• ITVI.USA
    15,285.200
    -0.340
    0%
  • OTLT.USA
    2.779
    0.003
    0.1%
  • OTRI.USA
    21.420
    -0.030
    -0.1%
  • OTVI.USA
    15,255.990
    -0.630
    0%
  • TSTOPVRPM.ATLPHL
    3.300
    -0.240
    -6.8%
  • TSTOPVRPM.CHIATL
    2.950
    -0.020
    -0.7%
  • TSTOPVRPM.DALLAX
    1.440
    0.000
    0%
  • TSTOPVRPM.LAXDAL
    3.310
    0.060
    1.8%
  • TSTOPVRPM.PHLCHI
    2.150
    0.020
    0.9%
  • TSTOPVRPM.LAXSEA
    3.950
    -0.100
    -2.5%
  • WAIT.USA
    126.000
    1.000
    0.8%
  • ITVI.USA
    15,285.200
    -0.340
    0%
  • OTLT.USA
    2.779
    0.003
    0.1%
  • OTRI.USA
    21.420
    -0.030
    -0.1%
  • OTVI.USA
    15,255.990
    -0.630
    0%
  • TSTOPVRPM.ATLPHL
    3.300
    -0.240
    -6.8%
  • TSTOPVRPM.CHIATL
    2.950
    -0.020
    -0.7%
  • TSTOPVRPM.DALLAX
    1.440
    0.000
    0%
  • TSTOPVRPM.LAXDAL
    3.310
    0.060
    1.8%
  • TSTOPVRPM.PHLCHI
    2.150
    0.020
    0.9%
  • TSTOPVRPM.LAXSEA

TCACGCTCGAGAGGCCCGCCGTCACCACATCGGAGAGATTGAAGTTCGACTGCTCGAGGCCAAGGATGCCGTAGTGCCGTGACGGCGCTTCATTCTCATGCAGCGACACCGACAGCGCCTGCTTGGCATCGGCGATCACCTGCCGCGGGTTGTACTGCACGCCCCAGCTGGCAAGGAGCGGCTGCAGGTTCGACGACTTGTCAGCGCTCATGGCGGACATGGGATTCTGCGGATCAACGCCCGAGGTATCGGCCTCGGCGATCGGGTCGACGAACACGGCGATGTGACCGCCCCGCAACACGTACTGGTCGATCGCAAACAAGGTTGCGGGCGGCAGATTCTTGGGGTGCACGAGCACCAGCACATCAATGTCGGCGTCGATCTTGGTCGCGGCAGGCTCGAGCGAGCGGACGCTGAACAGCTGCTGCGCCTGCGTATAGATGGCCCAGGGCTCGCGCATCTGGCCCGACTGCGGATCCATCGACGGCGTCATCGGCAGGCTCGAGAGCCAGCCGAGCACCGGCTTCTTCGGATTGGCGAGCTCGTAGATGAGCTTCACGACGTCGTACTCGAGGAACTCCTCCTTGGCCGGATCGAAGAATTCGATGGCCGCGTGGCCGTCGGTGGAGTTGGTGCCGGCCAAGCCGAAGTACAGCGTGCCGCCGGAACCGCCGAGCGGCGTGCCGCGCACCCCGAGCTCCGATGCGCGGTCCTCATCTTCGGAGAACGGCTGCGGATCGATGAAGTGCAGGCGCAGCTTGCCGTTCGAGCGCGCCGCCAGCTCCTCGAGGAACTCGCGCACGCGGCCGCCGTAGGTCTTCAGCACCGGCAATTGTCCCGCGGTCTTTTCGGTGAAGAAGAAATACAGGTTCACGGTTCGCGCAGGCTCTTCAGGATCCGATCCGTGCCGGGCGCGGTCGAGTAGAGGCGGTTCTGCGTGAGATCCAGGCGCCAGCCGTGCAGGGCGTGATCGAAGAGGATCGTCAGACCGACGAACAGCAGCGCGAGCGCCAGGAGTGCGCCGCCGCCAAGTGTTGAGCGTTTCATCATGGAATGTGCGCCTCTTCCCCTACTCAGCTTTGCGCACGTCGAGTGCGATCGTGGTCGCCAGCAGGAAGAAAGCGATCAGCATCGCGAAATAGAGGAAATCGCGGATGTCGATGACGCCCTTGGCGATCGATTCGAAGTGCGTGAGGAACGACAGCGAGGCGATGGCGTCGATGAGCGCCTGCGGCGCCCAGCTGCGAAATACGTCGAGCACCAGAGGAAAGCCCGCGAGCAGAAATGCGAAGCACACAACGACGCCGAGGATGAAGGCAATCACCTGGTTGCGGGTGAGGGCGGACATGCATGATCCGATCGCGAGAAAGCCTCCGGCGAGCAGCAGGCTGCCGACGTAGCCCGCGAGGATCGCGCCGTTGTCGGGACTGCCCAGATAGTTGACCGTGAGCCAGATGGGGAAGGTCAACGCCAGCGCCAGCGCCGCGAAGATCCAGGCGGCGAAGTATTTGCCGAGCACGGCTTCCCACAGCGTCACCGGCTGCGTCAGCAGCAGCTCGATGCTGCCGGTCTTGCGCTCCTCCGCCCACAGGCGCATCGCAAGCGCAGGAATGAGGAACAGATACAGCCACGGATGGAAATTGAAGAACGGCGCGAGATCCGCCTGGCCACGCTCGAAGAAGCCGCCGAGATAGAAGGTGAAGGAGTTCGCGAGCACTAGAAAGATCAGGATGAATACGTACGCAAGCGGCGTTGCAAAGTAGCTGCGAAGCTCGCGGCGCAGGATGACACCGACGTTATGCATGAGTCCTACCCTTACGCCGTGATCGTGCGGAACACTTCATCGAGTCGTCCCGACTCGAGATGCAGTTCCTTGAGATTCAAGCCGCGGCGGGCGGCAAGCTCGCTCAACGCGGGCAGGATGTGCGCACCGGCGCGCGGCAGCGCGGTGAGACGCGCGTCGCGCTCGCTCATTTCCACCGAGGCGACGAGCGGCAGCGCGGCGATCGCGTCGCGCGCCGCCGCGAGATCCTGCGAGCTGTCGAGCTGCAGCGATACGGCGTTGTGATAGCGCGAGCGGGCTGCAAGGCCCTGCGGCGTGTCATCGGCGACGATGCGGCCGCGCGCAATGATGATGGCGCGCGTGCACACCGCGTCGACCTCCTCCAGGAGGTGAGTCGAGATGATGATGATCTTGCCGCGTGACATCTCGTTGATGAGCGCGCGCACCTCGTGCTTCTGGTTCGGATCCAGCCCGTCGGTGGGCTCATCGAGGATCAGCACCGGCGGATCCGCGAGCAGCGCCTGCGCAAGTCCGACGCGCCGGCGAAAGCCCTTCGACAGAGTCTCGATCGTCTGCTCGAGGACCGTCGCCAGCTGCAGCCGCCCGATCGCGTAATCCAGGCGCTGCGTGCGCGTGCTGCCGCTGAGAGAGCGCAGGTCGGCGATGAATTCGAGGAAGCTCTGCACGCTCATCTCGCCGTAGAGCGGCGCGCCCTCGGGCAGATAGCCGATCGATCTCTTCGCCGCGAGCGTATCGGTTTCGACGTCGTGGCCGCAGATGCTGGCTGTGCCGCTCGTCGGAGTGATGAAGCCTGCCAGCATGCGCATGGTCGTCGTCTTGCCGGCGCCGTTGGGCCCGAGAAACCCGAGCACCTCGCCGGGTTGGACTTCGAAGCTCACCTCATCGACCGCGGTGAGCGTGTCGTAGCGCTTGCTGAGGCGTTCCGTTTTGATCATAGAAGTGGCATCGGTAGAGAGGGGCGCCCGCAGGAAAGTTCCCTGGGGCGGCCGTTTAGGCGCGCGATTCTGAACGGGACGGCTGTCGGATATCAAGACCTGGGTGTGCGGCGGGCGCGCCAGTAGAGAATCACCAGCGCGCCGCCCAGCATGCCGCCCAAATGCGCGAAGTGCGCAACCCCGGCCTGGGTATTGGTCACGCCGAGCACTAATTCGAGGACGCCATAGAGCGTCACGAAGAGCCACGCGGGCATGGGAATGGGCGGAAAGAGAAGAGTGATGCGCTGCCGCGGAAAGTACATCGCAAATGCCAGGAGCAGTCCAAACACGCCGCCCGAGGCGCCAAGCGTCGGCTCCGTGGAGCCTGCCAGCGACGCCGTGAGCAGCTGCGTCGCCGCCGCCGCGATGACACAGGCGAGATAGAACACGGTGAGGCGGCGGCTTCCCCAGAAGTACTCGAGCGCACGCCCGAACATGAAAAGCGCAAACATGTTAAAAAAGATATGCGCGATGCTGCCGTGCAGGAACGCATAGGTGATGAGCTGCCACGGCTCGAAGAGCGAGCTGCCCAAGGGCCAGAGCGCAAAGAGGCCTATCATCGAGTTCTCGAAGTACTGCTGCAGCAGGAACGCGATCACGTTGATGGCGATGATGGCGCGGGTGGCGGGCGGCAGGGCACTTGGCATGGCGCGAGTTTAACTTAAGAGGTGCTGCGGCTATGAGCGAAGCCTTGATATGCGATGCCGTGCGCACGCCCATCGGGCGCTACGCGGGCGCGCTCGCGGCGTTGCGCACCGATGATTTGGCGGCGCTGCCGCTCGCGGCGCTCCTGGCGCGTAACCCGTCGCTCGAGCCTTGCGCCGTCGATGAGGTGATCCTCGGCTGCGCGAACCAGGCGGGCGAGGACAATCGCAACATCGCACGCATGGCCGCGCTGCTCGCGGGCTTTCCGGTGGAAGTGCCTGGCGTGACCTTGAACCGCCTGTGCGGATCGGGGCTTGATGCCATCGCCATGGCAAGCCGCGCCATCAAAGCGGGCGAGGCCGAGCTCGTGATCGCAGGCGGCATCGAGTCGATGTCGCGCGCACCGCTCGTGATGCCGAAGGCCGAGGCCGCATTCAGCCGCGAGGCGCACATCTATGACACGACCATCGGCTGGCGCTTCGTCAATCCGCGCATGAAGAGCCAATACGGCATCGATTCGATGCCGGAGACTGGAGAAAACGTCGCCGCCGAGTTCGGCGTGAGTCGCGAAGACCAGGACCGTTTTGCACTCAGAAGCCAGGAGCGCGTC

3.950
    -0.100
    -2.5%
  • WAIT.USA
    126.000
    1.000
    0.8%
American Shipper

Grounded ship took 100-foot chunk of reef

Grounded ship took 100-foot chunk of reef

   The grounded bulk freighter Clipper Lasco that was stuck offshore at Fort Lauderdale for nearly six days cut a 100-foot piece from the coral reef, prompting calls for a review of how commercial vessels approach Port Everglades.

   Preliminary underwater inspections of the site started Thursday, with 10 divers from the Broward County Environmental Protection Department, the Florida Department of Environmental Protection and Florida Fish & Wildlife Conservation Commission inspecting the site, a report in the South Florida Sun-Sentinel said. The inspection revealed a 20-foot-wide swath about 100 feet long, located about three-quarters of a mile offshore.

   Once damage is assessed by official agencies, a claim could be filed against the ship owner to seek money to repair damages.

   The 645-foot vessel was carrying 30,000 tons of bauxite ore from France to Port Everglades. The Bahamian-flag vessel is owned by Colas Lasco, which has offices in the Bahamas.

   The report said the assessment is complicated by the fact that another ship hit the same site two years ago, leading to a $3.2 million fine.

   The Clipper Lasco was the second ship to hit the reef that runs parallel to Fort Lauderdale Beach this year, and the 12th large ship to hit the reef since 1994.

   A separate report in the Miami Herald quoted Ken Banks from the county Environmental Protection Department a saying that the U.S. Coast Guard, environmentalists and state agencies are looking into ways to redesign the Port Everglades anchorage to reduce the risk of accidents.

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